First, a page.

Private investments in public equities that bypass Wall Street stock exchanges are one of the hottest methods for smaller companies to raise capital.
But there's a downside: The shares acquired under so-called PIPES can be restricted from trading for months or even years pending their registration with the SEC.
Now, a Los Angeles-based start up called Zealous Trading Group Inc. has launched a unique electronic marketplace. It is a space where the owners of restricted stock can buy and sell that stock among themselves. Normally, they must seek each other out independently, since such stock cannot be sold on an exchange.
The company's Web-based trading platform called Zats isn't for everyone. It's generally open only to big money players such as hedge and mutual funds, broker-dealers, registered investment advisors and venture capitalists. Individual investors can qualify but they must be deemed "accredited" under SEC rules and have to have high net worth. Still, about 100 entities are already using the trading platform, with 2,100 on a list waiting for a new version to launch.
"There's demand left and right for liquidity in this segment and no centralized place for people to trade what they owned," said founder and Chief Executive Todd Ault, a longtime investor in start up and small companies. "We're taking an asset class that was really archaic to trade, and we're making it easier and more efficient."
Zealous' trading platform isn't the first such electronic marketplace. Stock exchanges and major banking houses from Nasdaq to JP Morgan in the past year have launched or upgraded services such as Portal and Opus-5 to handle specific segments of the restricted market, such as securities that can only be bought and sold by large institutional buyers.
Zealous has a more direct competitor in New York-based Restricted Stock Partners, which launched in 2005 as a largely telephone-based service. RSP already has established relationships with traders and launched its own electronic platform late last year.
But Ault is counting on what he maintains is ZATS greater transparency, as well as its ability to handle a wider variety of restricted securities, to propel Zealous past its competitor. (Zealous went public itself last year in a reverse merger and trades over the counter for just 10 cents.) Illiquid assets that can be traded on Zats run from restricted stock to warrants and convertible notes for future stock.
Stephen Bruel, an analyst with TowerGroup's Securities and Capital Markets practice, who is familiar with both Zealous and Restricted Stock, declined to comment on which platform may be better. But he favors their establishment in general.
"Creation of markets for these kinds of securities is important for companies because investors are more likely to purchase a security if they know they can sell it more easily than they've traditionally been able to," said Bruel. "Also, the more restricted a security, the more of a liquidity discount you need to provide to the initial buyer. That's less money for the company."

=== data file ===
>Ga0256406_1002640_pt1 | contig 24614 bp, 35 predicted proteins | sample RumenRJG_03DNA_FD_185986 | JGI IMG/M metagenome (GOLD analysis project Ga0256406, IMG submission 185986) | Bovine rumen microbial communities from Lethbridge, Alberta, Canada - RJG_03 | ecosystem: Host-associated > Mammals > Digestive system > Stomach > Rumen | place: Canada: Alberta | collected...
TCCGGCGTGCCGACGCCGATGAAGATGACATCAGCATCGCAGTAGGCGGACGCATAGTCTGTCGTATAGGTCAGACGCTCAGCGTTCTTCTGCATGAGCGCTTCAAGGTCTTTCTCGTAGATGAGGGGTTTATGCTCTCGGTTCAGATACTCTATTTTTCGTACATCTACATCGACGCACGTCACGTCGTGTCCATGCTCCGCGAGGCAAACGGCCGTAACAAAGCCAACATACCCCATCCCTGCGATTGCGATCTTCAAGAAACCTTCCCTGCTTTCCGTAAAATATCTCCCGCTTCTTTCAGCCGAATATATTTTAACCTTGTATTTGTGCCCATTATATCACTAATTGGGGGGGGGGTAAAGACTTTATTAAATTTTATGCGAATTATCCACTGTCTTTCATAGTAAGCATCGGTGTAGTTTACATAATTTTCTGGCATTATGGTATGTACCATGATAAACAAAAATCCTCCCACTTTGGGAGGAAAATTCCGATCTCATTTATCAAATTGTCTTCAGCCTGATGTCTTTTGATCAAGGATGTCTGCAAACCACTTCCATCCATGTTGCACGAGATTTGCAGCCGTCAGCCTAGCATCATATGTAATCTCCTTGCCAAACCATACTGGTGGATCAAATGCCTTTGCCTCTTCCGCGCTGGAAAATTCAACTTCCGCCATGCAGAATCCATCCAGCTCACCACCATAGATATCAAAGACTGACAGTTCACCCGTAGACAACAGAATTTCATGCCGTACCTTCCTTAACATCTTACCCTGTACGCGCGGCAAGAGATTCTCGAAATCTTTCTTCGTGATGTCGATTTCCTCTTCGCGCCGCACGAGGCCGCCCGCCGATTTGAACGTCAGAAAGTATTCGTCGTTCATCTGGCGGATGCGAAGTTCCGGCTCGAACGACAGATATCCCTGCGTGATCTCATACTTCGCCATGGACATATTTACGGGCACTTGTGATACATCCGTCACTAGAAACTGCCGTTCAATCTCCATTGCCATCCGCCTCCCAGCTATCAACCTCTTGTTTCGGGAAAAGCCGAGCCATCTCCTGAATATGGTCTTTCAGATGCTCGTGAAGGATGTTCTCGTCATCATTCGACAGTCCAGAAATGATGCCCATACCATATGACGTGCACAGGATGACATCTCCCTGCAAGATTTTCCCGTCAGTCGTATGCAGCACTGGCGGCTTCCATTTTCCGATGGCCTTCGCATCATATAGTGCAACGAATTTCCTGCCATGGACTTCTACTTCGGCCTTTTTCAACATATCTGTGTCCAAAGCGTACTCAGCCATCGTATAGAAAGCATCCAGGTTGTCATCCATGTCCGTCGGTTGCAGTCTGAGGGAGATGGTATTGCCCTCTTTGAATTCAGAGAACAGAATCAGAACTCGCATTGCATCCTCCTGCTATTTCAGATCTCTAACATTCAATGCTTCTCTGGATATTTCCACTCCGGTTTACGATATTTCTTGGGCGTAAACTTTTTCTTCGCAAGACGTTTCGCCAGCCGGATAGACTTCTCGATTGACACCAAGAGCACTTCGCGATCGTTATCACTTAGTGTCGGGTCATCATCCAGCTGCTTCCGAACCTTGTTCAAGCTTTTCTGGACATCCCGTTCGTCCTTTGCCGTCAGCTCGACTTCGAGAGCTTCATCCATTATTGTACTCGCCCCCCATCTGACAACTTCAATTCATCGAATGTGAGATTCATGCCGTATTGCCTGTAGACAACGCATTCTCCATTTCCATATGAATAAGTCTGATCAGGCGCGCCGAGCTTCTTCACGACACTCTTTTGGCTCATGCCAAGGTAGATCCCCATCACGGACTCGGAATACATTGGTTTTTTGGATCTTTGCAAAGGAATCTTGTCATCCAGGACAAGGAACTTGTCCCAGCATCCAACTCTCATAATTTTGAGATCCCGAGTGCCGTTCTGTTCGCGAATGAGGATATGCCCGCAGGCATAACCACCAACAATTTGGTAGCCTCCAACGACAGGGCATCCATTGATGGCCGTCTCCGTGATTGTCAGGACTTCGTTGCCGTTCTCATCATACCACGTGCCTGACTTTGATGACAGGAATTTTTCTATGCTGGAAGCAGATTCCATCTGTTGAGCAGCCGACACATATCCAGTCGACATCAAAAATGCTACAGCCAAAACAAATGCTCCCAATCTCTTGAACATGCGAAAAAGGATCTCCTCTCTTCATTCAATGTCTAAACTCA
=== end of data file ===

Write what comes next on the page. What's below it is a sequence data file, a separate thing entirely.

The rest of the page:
With IPOs and secondary offerings harder to mount in recent years, especially for small companies, doing a PIPE after going public via a relatively inexpensive reverse merger often can be the most efficient way to obtain growth capital.
For investors, it's often a chance to pick up shares at discount, or for secretive hedge funds making large purchases to protect their identities under the looser rules governing PIPES.
And while exotic mortgage-backed securities fell into disfavor after the subprime collapse last year, PIPES were one of the fastest growing asset classes in 2007, according to industry monitor PlacementTracker. It recorded a record 1,362 deals valued at $81.4 billion in the U.S. alone, nearly double the value of the prior year.
"We don't see the level of PIPE activity leveling off anytime soon," said Brian Overstreet, chief executive of San Diego-based Sagient Research, which operates PlacementTracker.
ZATS opened this fall to a select group of broker-dealers and hedge funds, some of which are investors in the venture itself. Investors included Los Angeles-based Bristol Capital Advisors LLC, which declined to comment.
In the next several weeks, Zealous plans to unveil a second-generation platform that will make the service available to a larger number of investors, including very wealthy accredited investors.
Zats membership is free, with Zealous making its money by receiving a share of the commissions from brokers who complete transactions transactions Ault figures they wouldn't complete in the first place without Zats.
While a member theoretically could complete an entire transaction paperlessly and without involving Zealous staff, the company expects that many traders initially will be more comfortable with some handholding to ensure the complicated settlement process is correctly handled. That's in part why Zealous last week expanded its New York branch office to nearly a dozen people. A small Boston office has opened and a San Francisco office is planned.
Ault is counting on viral marketing to rapidly increase membership and get more securities listed. Zats offers its own broker-dealers to complete settlement of a deal, but the preference is for members to use their own broker-dealers.
"We want to be the neutral third party, providing buyers and sellers the opportunity to link up," said Ault, noting that his company might only take 20 percent of a commission in a transaction. "We share the commission with the broker, because then they'll get more of their other clients involved."
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